What are the main differences between GDPR and the Data Protection Act?
With the new General Data Protection Regulation coming into effect in May 2018, it has never been more important for businesses to recognise how it differs from the existing Data Protection Act, and what steps they need to take to prepare.
The clock is ticking ahead of the imminent introduction of the Europe-wide General Data Protection Regulation (GDPR), which will usher in a new era of enhanced data protection standards when it comes into effect in May 2018.
The introduction of GDPR represents the most significant shift in data security standards for several decades, and yet many businesses across the country remain largely unaware of its implications, and how the new rules will differ from the existing UK Data Protection Act.
Although many of the underlying principles remain the same, the fact remains that GDPR's scope is far more comprehensive and wide-reaching, meaning businesses will need to amend their data protection policies accordingly - or potentially face serious consequences.
On a basic level, the GDPR is designed as a direct replacement for the Data Protection Act, which was introduced in 1995 as a UK equivalent to the EU's 1995 Data Protection Directive.
Affecting all UK companies that collect or process personal information on EU citizens, the new laws are intended to help protect the privacy and rights of individual consumers, giving data subjects more clearly delineated rights regarding what data is held about them, how it can be used, and when it should be deleted.
Although the new law reduces the overall number of principles from eight to six, the revamped regulations will be much broader in scope than the existing ones, handing the consumer greater control over their own personal data, and imposing harsh penalties on organisations that fail to comply. It's also worth remembering that the laws apply to any company holding data on EU citizens, regardless of where they are based; as such, their continued relevance will not be affected by the UK's departure from the EU, which is why the British government is working to enshrine them in UK law post-Brexit.
Given the broad-based impact of GDPR and the speed at which the deadline for compliance is approaching, it's essential that every company takes the time to consider the key differences between the new and old rules.
Geographic reach and scope: The previous European Data Protection Directive utilised much more of a light-touch approach than GDPR, setting out aims and requirements for data protection standards that were then implemented through national legislation, such as the UK's Data Protection Act. By contrast, GDPR is a binding piece of regulation, which will be legally enforceable as soon as it comes into effect on May 25th, and will apply to all EU nations and every company holding data on EU citizens.
Definition of personal data: GDPR will expand the definition of "personal data" to include a much wider range of consumer information. Whereas the Data Protection Act only pertains to information used to identify an individual or their personal details, GDPR broadens that scope to include online identification markers, location data, genetic information and more.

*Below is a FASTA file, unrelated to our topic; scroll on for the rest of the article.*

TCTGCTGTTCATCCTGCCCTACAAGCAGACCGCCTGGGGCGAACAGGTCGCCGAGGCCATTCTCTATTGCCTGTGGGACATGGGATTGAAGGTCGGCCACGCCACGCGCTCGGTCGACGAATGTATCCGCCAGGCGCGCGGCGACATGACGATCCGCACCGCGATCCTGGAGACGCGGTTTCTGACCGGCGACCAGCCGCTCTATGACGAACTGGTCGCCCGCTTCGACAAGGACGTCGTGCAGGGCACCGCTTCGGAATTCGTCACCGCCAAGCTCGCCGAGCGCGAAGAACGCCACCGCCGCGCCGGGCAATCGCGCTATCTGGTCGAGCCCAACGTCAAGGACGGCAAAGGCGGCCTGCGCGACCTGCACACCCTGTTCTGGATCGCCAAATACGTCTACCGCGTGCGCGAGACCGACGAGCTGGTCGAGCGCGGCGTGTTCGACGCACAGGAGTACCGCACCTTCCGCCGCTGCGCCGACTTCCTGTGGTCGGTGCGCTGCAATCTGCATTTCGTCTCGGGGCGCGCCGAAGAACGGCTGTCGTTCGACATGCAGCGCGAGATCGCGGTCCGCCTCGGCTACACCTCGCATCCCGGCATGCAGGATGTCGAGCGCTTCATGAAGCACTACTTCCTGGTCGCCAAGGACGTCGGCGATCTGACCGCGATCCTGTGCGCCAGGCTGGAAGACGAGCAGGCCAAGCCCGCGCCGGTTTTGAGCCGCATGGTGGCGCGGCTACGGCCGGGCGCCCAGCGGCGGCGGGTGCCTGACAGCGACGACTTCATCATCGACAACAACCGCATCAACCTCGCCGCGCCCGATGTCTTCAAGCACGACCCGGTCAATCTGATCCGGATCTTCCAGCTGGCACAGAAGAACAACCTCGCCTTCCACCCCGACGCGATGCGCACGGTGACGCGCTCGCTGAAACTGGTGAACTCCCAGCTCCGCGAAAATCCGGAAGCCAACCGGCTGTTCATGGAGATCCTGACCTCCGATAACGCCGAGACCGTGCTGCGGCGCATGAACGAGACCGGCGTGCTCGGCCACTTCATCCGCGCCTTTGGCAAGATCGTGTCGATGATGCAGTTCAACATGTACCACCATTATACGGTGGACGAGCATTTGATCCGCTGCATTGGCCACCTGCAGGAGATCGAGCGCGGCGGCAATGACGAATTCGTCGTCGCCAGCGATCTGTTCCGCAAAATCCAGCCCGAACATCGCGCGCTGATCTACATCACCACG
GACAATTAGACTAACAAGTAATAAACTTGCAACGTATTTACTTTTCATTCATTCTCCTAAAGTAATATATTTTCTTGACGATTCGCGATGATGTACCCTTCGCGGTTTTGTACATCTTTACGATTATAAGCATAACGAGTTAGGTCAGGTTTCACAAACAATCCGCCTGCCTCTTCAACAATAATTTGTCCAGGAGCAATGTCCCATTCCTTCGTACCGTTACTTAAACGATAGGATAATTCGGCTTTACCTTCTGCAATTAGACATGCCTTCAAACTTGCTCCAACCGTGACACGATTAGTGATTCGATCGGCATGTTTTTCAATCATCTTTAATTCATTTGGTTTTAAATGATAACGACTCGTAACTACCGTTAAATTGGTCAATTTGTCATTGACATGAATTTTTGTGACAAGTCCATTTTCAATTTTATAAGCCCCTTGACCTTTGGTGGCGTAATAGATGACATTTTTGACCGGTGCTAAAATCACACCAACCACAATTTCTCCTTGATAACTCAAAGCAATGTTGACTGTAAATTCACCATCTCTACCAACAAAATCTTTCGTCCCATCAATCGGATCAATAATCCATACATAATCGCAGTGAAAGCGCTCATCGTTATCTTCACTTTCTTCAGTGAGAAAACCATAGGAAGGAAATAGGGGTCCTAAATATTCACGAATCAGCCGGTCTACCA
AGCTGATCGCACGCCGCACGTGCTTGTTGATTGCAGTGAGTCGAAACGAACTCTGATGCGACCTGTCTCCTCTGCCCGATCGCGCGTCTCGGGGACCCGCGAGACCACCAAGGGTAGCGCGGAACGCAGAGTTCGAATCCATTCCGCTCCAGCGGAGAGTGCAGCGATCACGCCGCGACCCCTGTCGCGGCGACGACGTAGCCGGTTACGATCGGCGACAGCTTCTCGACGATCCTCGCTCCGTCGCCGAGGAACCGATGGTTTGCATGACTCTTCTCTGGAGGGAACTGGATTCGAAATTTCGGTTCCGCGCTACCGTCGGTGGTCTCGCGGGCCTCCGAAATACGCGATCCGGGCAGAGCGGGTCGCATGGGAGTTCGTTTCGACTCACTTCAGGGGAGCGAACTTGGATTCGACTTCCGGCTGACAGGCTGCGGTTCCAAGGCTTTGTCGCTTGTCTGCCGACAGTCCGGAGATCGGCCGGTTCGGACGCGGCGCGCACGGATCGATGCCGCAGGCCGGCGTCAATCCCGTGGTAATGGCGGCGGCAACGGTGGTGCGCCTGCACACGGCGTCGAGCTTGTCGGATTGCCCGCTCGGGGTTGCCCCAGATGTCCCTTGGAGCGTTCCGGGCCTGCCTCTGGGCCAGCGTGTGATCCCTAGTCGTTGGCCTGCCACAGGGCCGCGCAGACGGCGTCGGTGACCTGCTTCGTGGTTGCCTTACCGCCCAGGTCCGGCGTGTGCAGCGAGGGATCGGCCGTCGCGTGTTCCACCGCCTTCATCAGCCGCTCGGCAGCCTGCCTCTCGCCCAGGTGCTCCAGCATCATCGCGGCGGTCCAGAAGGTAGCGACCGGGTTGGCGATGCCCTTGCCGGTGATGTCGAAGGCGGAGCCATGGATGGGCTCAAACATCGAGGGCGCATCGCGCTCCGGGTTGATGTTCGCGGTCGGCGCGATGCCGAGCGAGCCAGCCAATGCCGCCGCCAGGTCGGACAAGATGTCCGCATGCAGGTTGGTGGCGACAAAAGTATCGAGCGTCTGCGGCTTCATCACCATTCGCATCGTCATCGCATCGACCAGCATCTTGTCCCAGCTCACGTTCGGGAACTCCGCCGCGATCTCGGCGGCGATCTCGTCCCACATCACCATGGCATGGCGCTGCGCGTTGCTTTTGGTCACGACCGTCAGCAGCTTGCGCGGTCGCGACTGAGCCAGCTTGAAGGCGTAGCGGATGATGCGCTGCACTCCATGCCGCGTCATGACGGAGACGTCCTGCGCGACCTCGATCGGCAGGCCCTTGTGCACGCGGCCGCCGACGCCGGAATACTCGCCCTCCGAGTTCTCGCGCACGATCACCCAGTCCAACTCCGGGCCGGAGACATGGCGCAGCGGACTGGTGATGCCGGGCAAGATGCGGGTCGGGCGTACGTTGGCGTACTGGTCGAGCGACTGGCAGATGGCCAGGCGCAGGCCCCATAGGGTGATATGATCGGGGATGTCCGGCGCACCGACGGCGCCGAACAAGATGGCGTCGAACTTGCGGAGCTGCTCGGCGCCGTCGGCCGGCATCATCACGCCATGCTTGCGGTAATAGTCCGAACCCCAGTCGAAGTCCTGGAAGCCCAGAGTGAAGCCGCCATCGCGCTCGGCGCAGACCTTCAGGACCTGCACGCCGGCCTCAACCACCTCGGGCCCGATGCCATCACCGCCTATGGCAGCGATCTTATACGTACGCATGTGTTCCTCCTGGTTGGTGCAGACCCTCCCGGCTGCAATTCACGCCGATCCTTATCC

Consent policies: This is one of the defining differences between GDPR and the Data Protection Act. Under the old rules, data collection does not necessarily require an opt-in, but under GDPR clear privacy notices must be provided to consumers, allowing them to make an informed decision on whether they consent to allow their data to be stored and used. This consent can then be withdrawn at any time.
Data breach policies: With the current rules in place, businesses are under no obligation to report when data breaches occur, although they are encouraged to do so. This will change with the advent of GDPR, with any future breaches having to be reported to the relevant authorities within 72 hours of the incident.
Accountability: GDPR will place a much greater focus on explicit accountability for data protection, placing a direct responsibility on companies to prove they comply with the principles of the regulation, rather than the hands-off approach of the Data Protection Act. This means firms will need to commit to mandatory activities such as staff training, internal data audits and keeping detailed documentation if they wish to avoid falling foul of the GDPR rules.
Data protection governance: The Data Protection Act does not stipulate how the governance of data security functions should be allocated, requiring only a basic commitment to the concept from management. GDPR will change this, as any company employing more than 250 people will be mandated to appoint a dedicated data protection officer, as will any firm processing more than 5,000 subject profiles annually.
Penalties and compensation: Currently, non-compliance with the Data Protection Act can see companies fined up to £500,000, or one per cent of annual turnover. Under GDPR, these limits will rise significantly to €20 million, or four per cent of annual turnover, whichever is higher. It's also worth remembering that GDPR will allow individuals to claim compensation for material and non-material damage resulting from data security lapses, whereas the current rules only cover material damage.
How should businesses react?
The scope of these changes underlines the need for companies to move fast to adjust their data protection policies to account for GDPR, if they have not already done so.
This includes carrying out a thorough audit of current data usage practices and policies, with staff training and HR reviews conducted to make sure everyone is up to speed with the new rules. Documentation should also be comprehensively collated to make sure that compliance with GDPR rules can be demonstrated when needed.
By taking these steps, companies can make sure they maintain their status as trusted custodians of private data beyond May 2018.